'Edge of life' is a bit more of a classic return to industrial with the slower, grittier tempo and lyrics. Skinny Puppy and Ministry comes to mind with a slight Egyptian twist underlying the keyboard notes which further adds to the nostalgia and contrast of a futuristic story album. It's an angrily spat out song with some deep and heavy lyrics that dig deep in to the core of human emotion if you allow yourself to go in that direction, and yet supported by a rather energetic and motivational sound.

In Matt's words 'Infinite march'.. "Is set in the year 3808 but draws parallels from the days of the trenches of WW1 where humanity was expendable; infinitely marching over the top to certain death, as it will be against the mechanical threat in 3808.” An overwhelming crucible of sound with a horrific sense of dread and hopelessness pour out of this offering. Matt electronically metronomes out the lyrics in stark contrast to the fury of the meatgrinder that is the war of 3808. In true 'Hart' style though, the growling screams rise up again even as the beats are steady and the industrial metal flows like blood. Yet another song performed wonderfully live.

Erin of Witch of the Vale lends her angelic voice to the powerhouse of a track that is 'We burned the sky.' This song would have been ideal for a cult film such as The Crow or Bladerunner. Matt’s parts drag your body through the gravel, only for Erin to pick you back up and wash the gravel away repeatedly that makes for quite an experience on the senses. It’s strange to feel relaxed as a guitar riff rips in to your chest cavity and demands that you feel the bass vibrations. The emotional content and connection with the song creates a very finely balanced track that would appeal to anyone. Matt also remixed ‘The way this will end’ On the Witch of the Vale EP 'Changeling' and it's nice to see both artists having songs on the latest Beat:Cancer CD.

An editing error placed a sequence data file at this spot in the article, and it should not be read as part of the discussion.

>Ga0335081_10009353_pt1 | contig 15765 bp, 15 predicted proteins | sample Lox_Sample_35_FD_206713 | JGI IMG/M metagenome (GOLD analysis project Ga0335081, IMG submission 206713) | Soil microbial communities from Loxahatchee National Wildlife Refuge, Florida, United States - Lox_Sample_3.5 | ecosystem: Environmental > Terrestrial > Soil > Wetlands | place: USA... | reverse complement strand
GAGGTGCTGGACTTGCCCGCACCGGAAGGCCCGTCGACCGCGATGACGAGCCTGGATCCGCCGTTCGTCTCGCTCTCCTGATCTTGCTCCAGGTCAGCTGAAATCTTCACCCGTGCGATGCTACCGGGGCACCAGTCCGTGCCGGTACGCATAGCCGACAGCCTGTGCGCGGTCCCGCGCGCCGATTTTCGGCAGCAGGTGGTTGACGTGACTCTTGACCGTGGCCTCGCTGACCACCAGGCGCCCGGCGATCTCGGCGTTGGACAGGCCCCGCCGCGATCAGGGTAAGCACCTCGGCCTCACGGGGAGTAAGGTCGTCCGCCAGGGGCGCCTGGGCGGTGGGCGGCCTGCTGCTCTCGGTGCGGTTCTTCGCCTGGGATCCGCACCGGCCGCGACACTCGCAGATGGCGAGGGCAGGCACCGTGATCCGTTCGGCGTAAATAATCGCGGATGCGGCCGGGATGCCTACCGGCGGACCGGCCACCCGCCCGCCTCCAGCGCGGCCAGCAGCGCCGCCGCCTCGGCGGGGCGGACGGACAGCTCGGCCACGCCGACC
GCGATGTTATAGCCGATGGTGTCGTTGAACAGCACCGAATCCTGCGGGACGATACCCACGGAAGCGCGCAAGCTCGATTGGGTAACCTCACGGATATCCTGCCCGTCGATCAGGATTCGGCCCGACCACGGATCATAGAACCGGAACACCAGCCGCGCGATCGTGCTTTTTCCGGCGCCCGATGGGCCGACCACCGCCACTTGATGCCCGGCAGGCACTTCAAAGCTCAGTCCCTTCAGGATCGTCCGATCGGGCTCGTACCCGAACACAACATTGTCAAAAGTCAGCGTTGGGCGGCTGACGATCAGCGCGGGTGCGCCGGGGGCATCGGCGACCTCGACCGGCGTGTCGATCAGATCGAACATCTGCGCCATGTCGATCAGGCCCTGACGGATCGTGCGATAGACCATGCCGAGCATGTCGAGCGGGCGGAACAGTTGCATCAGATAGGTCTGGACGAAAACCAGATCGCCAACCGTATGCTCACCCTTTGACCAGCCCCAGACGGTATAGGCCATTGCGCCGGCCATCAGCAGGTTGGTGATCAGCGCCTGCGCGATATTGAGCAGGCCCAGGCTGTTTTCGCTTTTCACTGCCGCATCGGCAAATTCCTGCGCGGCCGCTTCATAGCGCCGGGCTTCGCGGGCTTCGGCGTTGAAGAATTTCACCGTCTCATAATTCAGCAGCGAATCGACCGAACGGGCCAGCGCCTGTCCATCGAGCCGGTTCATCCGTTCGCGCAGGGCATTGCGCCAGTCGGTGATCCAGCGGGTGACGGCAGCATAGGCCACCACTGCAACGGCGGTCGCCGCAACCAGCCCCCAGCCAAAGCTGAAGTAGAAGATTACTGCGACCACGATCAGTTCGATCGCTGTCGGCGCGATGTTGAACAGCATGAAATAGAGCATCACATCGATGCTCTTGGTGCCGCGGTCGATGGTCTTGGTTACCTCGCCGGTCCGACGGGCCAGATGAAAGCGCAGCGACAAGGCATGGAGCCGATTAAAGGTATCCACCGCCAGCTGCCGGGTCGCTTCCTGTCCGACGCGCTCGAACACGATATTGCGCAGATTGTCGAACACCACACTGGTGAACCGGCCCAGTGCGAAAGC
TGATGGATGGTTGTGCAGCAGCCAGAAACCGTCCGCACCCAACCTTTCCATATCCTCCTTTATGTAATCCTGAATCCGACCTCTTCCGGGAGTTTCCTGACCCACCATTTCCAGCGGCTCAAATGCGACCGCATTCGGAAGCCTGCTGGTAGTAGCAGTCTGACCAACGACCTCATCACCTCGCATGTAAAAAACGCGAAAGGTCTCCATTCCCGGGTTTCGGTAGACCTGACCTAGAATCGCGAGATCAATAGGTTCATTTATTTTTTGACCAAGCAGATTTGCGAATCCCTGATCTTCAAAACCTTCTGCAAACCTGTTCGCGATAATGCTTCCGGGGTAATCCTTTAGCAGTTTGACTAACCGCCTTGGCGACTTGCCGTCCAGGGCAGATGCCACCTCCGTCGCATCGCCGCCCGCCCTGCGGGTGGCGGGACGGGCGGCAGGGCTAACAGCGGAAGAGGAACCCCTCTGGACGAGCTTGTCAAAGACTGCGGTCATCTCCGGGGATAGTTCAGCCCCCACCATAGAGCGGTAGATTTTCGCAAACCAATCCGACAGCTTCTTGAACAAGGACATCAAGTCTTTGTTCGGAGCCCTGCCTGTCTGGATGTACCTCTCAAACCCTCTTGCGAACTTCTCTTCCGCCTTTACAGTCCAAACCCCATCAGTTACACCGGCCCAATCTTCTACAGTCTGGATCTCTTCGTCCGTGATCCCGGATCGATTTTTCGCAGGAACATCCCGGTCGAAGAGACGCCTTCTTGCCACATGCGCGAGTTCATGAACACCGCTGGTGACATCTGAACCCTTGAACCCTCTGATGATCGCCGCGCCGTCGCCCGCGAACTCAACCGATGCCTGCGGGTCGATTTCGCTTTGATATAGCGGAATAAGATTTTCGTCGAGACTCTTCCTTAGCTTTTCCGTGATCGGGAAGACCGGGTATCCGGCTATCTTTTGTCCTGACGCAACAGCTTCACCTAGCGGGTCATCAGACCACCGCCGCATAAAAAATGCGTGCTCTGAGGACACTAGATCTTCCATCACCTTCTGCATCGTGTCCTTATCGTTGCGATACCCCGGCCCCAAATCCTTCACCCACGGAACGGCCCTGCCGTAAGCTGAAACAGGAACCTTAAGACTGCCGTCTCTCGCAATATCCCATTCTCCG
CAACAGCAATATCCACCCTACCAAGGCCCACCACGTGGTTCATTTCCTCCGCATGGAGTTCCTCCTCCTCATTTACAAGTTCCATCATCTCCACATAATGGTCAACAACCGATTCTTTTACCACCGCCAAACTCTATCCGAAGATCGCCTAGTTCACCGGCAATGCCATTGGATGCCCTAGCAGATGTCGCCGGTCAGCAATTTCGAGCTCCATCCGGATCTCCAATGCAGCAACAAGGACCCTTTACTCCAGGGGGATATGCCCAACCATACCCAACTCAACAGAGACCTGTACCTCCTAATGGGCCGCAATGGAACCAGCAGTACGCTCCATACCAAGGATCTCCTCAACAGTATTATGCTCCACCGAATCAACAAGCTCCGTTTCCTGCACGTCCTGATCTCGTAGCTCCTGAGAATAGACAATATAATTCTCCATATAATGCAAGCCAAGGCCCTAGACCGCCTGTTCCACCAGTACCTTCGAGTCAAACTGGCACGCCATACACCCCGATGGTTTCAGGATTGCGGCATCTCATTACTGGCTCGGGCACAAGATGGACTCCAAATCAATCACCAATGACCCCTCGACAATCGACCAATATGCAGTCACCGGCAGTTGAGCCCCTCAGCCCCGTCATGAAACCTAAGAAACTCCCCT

'Gone to shit'.. "There’s nothing we’re doing right" This is one for the dancers. It’s lighter than most of the album, and once again pays homage to the classic greats of music, this time I am reminded of Public image limited. The style is wildy different to the rest of the album but works well, undeniably one to fill the dance floor. Here's the real beauty of this track though, I absolutely love samples in tracks from films, TV, games etc and this has Dylan Moran's wonderful speech half way through making this an absolute gem for me, especially as the track is upbeat and electric.

'This is the future' is a much more stable track in it’s rhythm and continuity, the looping guitars and melody lull you in to a deep trance as you listen to the robotic voice and industrial rhythms. For those who know Kraftwerk's 'We are the Robots,' Imagine a modern version of that but heavily influenced by Richard Kruspe of Rammstein.

'Seeing through the grey (digital noise analogue)' is a calm and relaxed acid trip flirting with the lines between industrial and synthwave once again, embracing in their influences and styles in a rather peaceful way. There are no vocals, just a lamentful outro to an album that has a damning outcome for mankind.

'Superficial – Ruinizer Remix.' A great remix to end the album with; the remix is smoother and more faithful to the industrial dance and dark wave scene, rounding off the harsher tones and smoothing out the instrumental loops in to a great piece to dance to and smash yourself around a dance floor. Top 3 tracks: Gone to Shit We Burned the sky Infinite March Matt Hart has outdone himself with an album that, whilst can be described as pure in its approach to industrial music, can also be seen as an experimental amalgamation of all forms of industrial music from heavy industrial metal to synthwave, and aggrotech to synthpop. Some vocal parts seem out of place in their style of their delivery, as well as some parts being overwhelming in the amount of sounds going on at once. However, truly a dark and well thought out album with a great focus on production and story that will have something to appeal to everyone. Get you copy of Terra 3808 on Bandcamp (Click the album image)

Also catch Matt Hart play at EVM fest..

Elektro vox presents a celebration of it's first successful year of industrial journalism with E.V.M Fest in aid of the Beat:Cancer charity, now that Beat:Cancer festival has played it's last.

Join us in our first music event as a perfect warm up before Resistanz festival. Tickets:


Also in aid of Beat:Cancer is the Hardstyle Cosmic hard dance festival.